As reported in New Scientist, the 8- to 9-million-year-old hominin jaw bones were found at Nikiti, northern Greece, in the '90s. Scientists originally pegged the chompers as belonging to a member of Ouranopithecus, an genus of extinct Eurasian ape.
David Begun, an anthropologist at the University of Toronto, and his team recently reexamined the jaw bones. They argue that the original identification was incorrect. Based on the fossil's hominin-like canines and premolar roots, they identify that the ape belongs to a previously unknown proto-hominin.
The researchers hypothesize that these proto-hominins were the evolutionary ancestors of another European great ape Graecopithecus, which the same team tentatively identified as an early hominin in 2017. Graecopithecus lived in south-east Europe 7.2 million years ago. If the premise is correct, these hominins would have migrated to Africa 7 million years ago, after undergoing much of their evolutionary development in Europe.
Begun points out that south-east Europe was once occupied by the ancestors of animals like the giraffe and rhino, too. "It's widely agreed that this was the found fauna of most of what we see in Africa today," he told New Scientists. "If the antelopes and giraffes could get into Africa 7 million years ago, why not the apes?"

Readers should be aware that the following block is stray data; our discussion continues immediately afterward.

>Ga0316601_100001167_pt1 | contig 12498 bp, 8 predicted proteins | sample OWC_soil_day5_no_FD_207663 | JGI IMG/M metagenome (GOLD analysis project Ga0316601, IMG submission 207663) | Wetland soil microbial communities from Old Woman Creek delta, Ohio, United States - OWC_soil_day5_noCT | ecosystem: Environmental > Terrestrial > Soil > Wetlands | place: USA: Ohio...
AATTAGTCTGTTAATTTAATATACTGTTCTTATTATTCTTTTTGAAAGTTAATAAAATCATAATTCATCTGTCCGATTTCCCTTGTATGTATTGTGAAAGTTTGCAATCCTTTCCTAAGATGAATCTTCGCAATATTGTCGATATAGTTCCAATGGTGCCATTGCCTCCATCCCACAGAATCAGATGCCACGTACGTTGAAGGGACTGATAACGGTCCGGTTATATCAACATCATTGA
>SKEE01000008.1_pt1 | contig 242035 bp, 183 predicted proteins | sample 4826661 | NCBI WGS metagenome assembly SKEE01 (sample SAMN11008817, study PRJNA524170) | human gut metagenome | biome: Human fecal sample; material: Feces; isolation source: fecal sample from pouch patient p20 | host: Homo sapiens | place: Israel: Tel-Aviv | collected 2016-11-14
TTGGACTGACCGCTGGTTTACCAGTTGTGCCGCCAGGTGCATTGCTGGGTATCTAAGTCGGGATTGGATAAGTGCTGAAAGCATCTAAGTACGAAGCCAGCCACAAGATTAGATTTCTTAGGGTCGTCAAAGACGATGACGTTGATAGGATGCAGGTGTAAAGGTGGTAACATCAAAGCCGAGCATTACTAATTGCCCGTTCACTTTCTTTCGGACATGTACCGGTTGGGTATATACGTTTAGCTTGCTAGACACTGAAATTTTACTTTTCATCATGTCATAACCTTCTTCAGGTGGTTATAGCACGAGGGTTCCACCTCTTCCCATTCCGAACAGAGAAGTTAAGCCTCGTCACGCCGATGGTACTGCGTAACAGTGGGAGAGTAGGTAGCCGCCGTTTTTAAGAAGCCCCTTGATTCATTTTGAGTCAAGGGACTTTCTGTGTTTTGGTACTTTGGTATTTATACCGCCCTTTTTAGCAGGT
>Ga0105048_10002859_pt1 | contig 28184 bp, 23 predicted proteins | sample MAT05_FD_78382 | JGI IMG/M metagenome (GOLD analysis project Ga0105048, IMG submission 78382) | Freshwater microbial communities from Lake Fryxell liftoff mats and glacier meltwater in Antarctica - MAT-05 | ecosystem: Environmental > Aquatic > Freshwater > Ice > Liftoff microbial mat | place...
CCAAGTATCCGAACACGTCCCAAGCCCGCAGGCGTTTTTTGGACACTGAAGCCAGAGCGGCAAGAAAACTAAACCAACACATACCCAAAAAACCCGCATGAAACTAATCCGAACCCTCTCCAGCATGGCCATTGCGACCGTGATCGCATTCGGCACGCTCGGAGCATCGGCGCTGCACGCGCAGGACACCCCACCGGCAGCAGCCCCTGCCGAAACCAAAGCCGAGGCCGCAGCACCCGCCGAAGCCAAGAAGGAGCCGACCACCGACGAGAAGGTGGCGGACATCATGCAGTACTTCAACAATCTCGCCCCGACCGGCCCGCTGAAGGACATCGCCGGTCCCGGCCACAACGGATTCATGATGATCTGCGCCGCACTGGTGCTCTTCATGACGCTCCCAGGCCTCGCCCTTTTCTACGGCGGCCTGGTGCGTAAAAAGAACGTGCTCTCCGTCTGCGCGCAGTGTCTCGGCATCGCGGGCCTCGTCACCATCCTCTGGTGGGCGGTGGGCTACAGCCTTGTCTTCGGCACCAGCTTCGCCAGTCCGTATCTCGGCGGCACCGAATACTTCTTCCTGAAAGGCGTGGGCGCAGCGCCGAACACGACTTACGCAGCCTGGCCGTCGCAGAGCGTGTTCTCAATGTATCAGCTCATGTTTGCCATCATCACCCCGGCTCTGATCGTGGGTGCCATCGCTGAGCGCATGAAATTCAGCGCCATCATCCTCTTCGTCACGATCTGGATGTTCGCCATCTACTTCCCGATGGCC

He recently outlined this idea at a conference of the American Association of Physical Anthropologists.
It's worth noting that Begun has made similar hypotheses before. Writing for the Journal of Human Evolution in 2002, Begun and Elmar Heizmann of the Natural history Museum of Stuttgart discussed a great ape fossil found in Germany that they argued could be the ancestor (broadly speaking) of all living great apes and humans.
"Found in Germany 20 years ago, this specimen is about 16.5 million years old, some 1.5 million years older than similar species from East Africa," Begun said in a statement then. "It suggests that the great ape and human lineage first appeared in Eurasia and not Africa."
Migrating out of Africa